Subject: Policy Changes – Evening Meals and Taxis
Following a firmwide review of our policy on evening meals and taxis,we have decided to implement the following changes, which will become effective today.
From today, the Petershill cafeteria will open in the evening from 7 pm to 9 pm (6.30 pm to 8 pm on Fridays) in line with the current opening hours at River Court. On completion of the current refurbishment work in early April, the Christchurch Court cafeteria will also open at these times.
Given these extended hours of cafeteria operation and the significant incremental cost of dining@mydesk, the dining@mydesk service will only be available after 10 pm (9 pm on Friday). Staff in Christchurch Court can continue to use dining@mydesk between 7.30 pm and 9 pm until the Christchurch Court cafeteria has reopened. Cafeteria meals will be reimbursable (via T&E) from 7.30 pm onwards. The maximum reimbursable amount for cafeteria meals has been adjusted to £10, to reflect the cost of a full meal within the firm’s cafeterias. Cafeteria receipts will need to be retained in order to submit a T&E for reimbursement.
The evening rolling taxi rank will continue to be available on weekdays from 6 pm to midnight, but evening taxis home will now be paid for by the firm from 10 pm (rather than 9 pm at present).
Goldman Sachs Asset Management recently fired about twenty people from two teams managing Global Alpha and Global Equity Opportunities and, according to Charlton Heston, the victims were the analysts who “do all the actual work,” as opposed to names slightly higher on the roster who, beyond being involved in poor day-to-day decision making, do jack and cost a ton to employ. If you want to be all cynical you could chalk the canning methodology up to the groups (and GS at large and, you know, the entire Street) being boys clubs whose members have each others’ backs and who won’t let their brohamsters get fired for petty little things like shitty performances, and I guess if you’re looking at it like that, then, yeah, it seems kind of bad. But that’s because you’re looking at it all wrong– these firings actually cast GSAM in a positive light, because they underscore the division’s commitment, above all, and at all times, to lose as much money as possible. Getting rid of co-head Peter Kraus the other day doesn’t really seem in line with the aformentioned bottom line, so tut tut there, but we cross our fingers that his replacement will be paid more for less competence. I don’t think we need to tell you who’s in total agreement on this one:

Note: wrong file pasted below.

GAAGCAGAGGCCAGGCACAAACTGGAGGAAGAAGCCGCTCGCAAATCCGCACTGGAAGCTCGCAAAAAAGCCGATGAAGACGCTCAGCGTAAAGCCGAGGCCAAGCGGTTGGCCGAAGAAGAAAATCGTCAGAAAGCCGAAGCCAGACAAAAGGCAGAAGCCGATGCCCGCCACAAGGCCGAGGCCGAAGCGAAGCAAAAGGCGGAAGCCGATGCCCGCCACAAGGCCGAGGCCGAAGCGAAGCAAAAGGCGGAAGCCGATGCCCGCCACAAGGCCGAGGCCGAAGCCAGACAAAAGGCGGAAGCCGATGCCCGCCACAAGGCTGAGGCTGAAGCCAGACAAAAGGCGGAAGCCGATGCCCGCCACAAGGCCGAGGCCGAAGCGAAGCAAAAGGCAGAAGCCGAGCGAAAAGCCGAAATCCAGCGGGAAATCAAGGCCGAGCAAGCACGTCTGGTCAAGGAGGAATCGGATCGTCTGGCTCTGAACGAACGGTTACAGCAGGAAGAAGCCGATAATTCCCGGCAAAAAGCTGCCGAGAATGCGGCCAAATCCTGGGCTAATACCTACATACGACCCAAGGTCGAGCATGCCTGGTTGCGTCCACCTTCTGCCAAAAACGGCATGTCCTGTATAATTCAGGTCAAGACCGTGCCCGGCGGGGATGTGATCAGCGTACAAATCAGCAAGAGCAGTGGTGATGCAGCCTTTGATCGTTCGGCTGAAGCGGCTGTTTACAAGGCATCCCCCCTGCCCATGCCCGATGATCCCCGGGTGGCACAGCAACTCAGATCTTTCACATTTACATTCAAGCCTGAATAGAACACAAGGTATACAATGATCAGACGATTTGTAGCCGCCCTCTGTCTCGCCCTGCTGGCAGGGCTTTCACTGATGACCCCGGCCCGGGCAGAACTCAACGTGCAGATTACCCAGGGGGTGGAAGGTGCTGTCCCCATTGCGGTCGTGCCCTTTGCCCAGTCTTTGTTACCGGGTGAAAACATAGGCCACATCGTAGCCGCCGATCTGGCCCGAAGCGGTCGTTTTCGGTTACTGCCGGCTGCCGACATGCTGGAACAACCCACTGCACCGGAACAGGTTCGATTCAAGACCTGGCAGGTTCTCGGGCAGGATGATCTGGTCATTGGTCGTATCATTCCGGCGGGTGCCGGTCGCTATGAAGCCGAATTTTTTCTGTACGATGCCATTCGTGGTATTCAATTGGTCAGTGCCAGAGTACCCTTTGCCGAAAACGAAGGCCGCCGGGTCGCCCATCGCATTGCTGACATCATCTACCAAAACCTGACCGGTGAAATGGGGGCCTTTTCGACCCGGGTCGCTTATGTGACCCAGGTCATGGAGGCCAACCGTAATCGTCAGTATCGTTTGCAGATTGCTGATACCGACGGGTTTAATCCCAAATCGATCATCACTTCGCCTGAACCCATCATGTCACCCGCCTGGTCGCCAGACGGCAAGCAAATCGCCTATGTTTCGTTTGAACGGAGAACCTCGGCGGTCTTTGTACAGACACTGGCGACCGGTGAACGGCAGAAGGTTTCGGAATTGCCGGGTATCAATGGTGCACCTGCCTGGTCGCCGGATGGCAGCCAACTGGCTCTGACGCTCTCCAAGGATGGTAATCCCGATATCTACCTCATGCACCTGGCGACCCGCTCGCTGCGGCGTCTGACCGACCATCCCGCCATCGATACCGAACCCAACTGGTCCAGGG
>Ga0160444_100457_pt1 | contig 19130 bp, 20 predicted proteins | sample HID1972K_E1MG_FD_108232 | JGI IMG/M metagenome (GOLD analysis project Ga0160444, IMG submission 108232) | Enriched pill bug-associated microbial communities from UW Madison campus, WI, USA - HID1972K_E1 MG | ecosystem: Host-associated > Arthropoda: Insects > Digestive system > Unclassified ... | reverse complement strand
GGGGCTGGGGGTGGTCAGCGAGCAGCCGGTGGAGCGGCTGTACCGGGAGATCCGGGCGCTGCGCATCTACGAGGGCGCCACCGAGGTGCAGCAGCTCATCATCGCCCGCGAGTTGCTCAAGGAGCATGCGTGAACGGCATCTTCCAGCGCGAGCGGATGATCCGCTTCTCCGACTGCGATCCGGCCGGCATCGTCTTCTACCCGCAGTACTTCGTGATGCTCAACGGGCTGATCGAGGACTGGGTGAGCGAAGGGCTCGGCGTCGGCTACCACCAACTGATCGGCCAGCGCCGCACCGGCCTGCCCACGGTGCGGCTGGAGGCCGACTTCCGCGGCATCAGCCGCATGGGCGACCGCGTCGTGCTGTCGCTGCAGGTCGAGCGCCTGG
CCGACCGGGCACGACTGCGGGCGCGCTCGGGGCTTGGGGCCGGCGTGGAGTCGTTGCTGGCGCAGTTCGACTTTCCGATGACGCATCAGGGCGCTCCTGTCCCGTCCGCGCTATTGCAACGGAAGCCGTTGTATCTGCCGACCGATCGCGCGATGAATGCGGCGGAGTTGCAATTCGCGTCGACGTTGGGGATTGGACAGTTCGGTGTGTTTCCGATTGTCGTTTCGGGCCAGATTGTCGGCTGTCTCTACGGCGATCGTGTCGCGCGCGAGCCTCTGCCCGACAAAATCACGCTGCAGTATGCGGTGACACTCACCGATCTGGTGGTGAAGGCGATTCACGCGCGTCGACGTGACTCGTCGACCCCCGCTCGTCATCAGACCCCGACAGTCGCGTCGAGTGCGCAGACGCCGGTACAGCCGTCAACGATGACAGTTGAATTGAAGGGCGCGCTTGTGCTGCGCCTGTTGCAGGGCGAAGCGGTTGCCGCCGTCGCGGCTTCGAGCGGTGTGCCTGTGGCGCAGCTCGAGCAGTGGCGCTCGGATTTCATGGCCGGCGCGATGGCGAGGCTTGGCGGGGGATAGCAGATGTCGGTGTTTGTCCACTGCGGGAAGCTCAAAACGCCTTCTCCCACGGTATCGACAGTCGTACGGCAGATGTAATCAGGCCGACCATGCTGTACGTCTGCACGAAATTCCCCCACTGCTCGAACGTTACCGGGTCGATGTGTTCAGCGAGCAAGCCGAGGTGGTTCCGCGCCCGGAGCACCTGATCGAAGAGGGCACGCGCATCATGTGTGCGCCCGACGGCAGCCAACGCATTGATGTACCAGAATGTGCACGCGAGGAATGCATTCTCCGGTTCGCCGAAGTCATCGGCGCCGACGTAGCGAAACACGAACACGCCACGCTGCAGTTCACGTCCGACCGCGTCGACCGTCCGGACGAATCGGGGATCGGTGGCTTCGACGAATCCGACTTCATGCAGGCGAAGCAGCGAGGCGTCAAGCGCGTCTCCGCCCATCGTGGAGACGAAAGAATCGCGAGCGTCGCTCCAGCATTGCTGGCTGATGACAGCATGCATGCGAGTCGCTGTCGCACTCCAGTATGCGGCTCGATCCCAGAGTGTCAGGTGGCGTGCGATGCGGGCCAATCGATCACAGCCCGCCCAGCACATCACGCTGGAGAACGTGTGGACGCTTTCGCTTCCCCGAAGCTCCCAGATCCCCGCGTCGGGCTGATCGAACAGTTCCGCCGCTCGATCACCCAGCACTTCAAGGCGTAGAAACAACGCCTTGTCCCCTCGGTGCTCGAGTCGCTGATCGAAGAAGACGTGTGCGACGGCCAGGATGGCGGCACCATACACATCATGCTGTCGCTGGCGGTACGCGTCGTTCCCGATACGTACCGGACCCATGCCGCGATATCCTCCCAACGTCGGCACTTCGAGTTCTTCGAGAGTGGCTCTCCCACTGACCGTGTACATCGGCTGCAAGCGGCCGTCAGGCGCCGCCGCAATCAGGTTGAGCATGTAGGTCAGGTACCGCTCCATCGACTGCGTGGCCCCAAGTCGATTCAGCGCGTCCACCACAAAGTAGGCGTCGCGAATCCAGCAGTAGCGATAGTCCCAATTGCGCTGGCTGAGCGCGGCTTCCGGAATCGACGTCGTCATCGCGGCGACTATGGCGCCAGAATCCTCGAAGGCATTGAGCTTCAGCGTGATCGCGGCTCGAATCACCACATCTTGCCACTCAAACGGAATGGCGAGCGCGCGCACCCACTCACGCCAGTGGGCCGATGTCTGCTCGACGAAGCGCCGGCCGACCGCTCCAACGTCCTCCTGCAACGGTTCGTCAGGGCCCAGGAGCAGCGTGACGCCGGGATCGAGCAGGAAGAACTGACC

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Tags: Layoffs, Mark Spilker, retirement, rumors
Here’s a fun one: at the end of January it was reported that Goldman would be cutting 5% of its global workforce, because (pick one) a. These bottoms weren’t living up to the Goldmany Goldman standard b. As it turns out, Goldman’s not better than everyone else (well, better than Citi but who isn’t?) c. Someone knocked over the printing press GS uses to make the money and with the new one on back order and the Kinkos employees on break, the firm was forced to take desperate measures.
Either way, 5 percent globally, not that big a D. Now some rumors going around the city’s biggest shuls seem to imply that things are worse than previously imagined. Apparently unexpected firings at 85 Broad today have people panicked that Goldman could layoff an overall 25 percent of its workforce.
Meanwhile, Peter Kraus, who took over as head of investment management in June 2001, just retired, according to sources familiar with the matter of making a firing look involuntary (We kid!…).
Remember Mark Spilker? He was the guy who cut down Kynikos founder Jim Chanos’s hedges in the Hamptons without asking first this summer. He was just added to Goldman’s management committee, the small coterie which runs the bank. That can’t be good.
Goldman, of course, had no comment (unless you consider the sound of someone laughing and crying at the same time a comment).
A friend o’ the fired fills us in:
“It’s more than just a hiring freeze – yesterday in IBD an MD, VP, and Associate were shown the door in Industrials and two Associates were canned in NR.”